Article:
This is a post I wrote for Latter-day Homeschooling earlier this month. I am reposting it here. You will notice some repetition from earlier posts I have written but that’s okay! Some things are worth repeating. ☺Interspersed in the post are photos of some of my blessings from this past week.
Have you ever noticed that some people just seem to have a gift of gratitude and no matter what twists and turns their lives take they are, for the most part, happy? Others seem to focus on all they do not have and struggle with feeling grateful and they are, for the most part, not happy. Why is it that some have a gift for gratitude while others do not?
“For all have not every gift given unto them; for there are many gifts, and to every man is given a gift by the Spirit of God.” (D&C 46:11)
I believe some are given that gift of gratitude, born with it if you will, while others of us have to work at it to obtain and receive that gift. And that’s okay! Regardless of whether we seem to have an inborn ability to be grateful or must daily work at it we have all been commanded to give thanks to God, to show our gratitude for our blessings.
“And ye must give thanks unto God in the Spirit for whatsoever blessing ye are blessed with.” (D&C 46:32)
“Verily I say unto you my friends, fear not, let your hearts be comforted; yea, rejoice evermore, and in everything give thanks;” (D&C 98:1)
So how do we go about obtaining the gift of a grateful heart? How do we help our children obtain this gift? As I’ve been collecting posts for my Grateful Hearts, Giving Hands series this month a few simple but profound ‘actions’ seem to be focused on repeatedly. These are, I believe, the very things that will help us to develop the gift of a grateful heart. Are you ready for them?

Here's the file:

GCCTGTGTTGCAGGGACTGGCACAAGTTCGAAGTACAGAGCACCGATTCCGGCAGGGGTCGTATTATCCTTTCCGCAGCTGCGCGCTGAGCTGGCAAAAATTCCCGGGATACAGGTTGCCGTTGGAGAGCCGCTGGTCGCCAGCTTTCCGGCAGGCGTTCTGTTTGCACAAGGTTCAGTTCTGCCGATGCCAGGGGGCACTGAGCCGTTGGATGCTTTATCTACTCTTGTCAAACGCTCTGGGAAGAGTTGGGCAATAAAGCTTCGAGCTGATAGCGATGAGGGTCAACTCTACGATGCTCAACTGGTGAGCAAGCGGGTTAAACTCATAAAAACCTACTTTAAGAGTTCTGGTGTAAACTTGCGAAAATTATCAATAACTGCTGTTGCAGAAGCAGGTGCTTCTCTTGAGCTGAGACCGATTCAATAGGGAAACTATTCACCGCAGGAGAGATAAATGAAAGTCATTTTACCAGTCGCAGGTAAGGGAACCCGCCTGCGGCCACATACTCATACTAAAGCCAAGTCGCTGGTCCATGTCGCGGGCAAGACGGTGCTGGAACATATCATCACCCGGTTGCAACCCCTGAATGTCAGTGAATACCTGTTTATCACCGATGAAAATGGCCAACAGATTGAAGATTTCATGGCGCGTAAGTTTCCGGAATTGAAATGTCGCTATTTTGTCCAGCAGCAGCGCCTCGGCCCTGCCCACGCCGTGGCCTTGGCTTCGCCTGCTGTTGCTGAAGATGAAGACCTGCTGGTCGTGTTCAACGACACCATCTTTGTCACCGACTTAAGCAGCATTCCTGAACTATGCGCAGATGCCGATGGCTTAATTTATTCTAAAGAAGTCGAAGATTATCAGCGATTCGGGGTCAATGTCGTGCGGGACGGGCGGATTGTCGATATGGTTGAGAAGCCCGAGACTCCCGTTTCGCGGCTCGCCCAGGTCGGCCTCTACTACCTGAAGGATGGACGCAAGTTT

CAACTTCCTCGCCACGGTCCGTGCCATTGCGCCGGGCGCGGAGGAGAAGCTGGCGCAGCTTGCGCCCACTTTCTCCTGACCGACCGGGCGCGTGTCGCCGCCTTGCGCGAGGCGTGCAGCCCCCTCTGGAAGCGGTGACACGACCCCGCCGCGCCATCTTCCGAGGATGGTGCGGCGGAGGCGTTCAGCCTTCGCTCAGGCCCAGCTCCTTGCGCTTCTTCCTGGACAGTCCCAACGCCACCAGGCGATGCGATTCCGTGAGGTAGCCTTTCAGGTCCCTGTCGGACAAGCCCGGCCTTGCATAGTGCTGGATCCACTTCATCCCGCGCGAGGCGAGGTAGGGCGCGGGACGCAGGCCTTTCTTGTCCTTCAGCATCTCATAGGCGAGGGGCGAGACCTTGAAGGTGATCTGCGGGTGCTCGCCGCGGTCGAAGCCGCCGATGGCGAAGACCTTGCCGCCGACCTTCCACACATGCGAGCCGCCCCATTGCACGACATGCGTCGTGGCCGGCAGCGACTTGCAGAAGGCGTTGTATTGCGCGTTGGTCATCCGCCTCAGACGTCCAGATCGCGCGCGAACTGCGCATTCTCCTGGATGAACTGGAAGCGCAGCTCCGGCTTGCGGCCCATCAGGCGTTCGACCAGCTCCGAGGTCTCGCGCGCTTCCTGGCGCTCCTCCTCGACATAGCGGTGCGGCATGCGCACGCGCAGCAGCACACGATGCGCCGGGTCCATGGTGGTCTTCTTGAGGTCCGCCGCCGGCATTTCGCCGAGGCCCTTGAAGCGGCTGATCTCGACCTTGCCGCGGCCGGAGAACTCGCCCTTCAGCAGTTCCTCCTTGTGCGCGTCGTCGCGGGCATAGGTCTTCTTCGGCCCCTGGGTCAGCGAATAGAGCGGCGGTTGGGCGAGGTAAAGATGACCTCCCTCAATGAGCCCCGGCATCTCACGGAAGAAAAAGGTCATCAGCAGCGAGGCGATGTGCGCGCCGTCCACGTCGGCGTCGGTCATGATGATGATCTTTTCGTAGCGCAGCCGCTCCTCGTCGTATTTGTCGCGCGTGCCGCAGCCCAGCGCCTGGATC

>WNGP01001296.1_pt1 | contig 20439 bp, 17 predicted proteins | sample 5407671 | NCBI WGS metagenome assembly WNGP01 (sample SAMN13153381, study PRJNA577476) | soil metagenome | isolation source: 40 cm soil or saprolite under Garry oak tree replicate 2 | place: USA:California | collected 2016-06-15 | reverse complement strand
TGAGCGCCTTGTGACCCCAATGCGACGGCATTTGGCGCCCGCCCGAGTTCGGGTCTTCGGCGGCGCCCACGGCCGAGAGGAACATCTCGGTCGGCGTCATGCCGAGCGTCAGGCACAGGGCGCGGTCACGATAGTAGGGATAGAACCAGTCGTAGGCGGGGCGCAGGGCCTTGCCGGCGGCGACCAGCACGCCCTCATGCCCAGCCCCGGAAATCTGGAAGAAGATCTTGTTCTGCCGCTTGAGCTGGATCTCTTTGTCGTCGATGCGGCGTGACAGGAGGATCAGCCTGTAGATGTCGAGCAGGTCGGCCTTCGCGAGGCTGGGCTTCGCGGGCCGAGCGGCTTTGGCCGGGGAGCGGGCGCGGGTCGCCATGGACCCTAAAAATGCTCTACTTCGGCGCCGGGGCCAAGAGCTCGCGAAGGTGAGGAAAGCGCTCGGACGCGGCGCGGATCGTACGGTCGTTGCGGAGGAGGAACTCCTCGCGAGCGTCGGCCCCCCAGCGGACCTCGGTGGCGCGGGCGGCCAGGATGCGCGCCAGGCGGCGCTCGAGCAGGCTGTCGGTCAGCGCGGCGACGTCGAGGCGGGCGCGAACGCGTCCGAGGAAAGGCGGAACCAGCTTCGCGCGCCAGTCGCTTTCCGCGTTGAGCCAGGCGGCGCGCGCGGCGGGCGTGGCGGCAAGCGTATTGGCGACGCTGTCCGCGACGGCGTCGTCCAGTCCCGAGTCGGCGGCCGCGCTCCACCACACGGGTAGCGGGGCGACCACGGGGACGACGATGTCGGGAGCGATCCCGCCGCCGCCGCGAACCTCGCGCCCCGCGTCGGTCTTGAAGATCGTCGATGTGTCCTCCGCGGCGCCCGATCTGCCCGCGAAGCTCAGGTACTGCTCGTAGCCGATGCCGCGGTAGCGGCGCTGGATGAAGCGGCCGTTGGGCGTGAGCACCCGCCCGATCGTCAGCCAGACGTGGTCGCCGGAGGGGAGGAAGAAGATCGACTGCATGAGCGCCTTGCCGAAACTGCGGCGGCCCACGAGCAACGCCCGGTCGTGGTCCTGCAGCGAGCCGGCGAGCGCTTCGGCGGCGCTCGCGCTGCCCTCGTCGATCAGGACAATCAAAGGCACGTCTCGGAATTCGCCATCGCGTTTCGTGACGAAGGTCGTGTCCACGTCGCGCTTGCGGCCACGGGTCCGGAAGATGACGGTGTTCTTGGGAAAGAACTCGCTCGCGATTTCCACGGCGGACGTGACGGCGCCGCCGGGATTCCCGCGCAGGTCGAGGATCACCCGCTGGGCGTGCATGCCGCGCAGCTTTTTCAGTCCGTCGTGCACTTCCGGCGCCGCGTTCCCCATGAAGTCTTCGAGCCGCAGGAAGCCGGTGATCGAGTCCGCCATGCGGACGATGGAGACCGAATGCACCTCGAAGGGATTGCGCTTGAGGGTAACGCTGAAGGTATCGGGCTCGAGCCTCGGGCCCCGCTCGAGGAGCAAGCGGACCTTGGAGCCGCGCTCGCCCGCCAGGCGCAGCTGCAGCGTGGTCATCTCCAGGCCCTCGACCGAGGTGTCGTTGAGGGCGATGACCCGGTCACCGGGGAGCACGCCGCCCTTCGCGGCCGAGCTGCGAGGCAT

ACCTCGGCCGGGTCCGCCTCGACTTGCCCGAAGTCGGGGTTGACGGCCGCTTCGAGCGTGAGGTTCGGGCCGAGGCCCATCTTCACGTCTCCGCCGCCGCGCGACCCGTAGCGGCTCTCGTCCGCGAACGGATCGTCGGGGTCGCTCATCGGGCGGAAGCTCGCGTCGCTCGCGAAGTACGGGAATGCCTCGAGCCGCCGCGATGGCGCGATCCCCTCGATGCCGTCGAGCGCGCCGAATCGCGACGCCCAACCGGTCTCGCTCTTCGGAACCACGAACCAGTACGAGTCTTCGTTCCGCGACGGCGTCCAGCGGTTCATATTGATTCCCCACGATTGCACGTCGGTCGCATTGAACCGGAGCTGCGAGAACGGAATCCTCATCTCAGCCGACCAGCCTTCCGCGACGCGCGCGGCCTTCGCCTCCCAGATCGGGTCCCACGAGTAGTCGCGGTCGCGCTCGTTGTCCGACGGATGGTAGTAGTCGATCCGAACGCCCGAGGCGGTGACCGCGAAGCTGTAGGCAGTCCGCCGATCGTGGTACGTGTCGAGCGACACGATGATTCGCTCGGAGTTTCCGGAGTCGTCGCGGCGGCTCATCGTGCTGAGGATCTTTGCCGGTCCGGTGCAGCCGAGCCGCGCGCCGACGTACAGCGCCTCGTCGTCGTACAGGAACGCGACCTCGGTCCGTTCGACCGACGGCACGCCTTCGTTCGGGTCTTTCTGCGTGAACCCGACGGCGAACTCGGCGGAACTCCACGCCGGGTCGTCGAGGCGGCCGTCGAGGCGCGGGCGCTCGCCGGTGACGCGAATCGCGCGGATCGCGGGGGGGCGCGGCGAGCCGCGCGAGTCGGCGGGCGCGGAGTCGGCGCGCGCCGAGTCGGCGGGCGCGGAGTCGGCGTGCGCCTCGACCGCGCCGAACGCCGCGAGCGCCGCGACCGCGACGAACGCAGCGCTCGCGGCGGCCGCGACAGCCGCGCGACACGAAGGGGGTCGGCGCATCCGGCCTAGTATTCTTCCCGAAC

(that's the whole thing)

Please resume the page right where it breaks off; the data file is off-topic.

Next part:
Is it really that simple? Yes!
Have Faith. Before we can truly be grateful we need to know who to be grateful to. We must develop faith – faith in our Heavenly Father who is the giver of all good gifts, faith in Jesus Christ who makes everything possible through the Atonement. Doing the other two things on the list – serving others and counting your blessings – will not help you to develop a grateful heart if you do not first have faith. Curls, from Motherhood the Great Adventure, beautifully explained her journey to gratitude by first developing faith. Please, go and read it! She explains it very well using her own life as an example.
Serve Others. This can be as hard or as simple as you make it to be. Serving does not need to mean big, extravagant service projects. In fact, it is the little things you do each day that are the most beneficial, not only to those you serve but to yourself as well. Calling a friend, sending a quick note (or even e-mail), giving a compliment to a cashier, singing a lullaby to a distressed child, donating five dollars to a worthy cause, all are easy to do but make a big difference. Pray at the beginning of each day that your eyes may be opened to the needs of those around you in your family, your close associates, and those whom you will meet in the community that day. Remember the words to the hymn we sing:
Have I done any good in the world today?
Have I helped anyone in need?
Have I cheered up the sad and made someone feel glad?
If not, I have failed indeed.
Has anyone’s burden been lighter today
Because I was willing to share?
Have the sick and the weary been helped on their way?
When they needed my help was I there?
Then wake up and do something more
Than dream of your mansion above.
Doing good is a pleasure, a joy beyond measure,
A blessing of duty and love.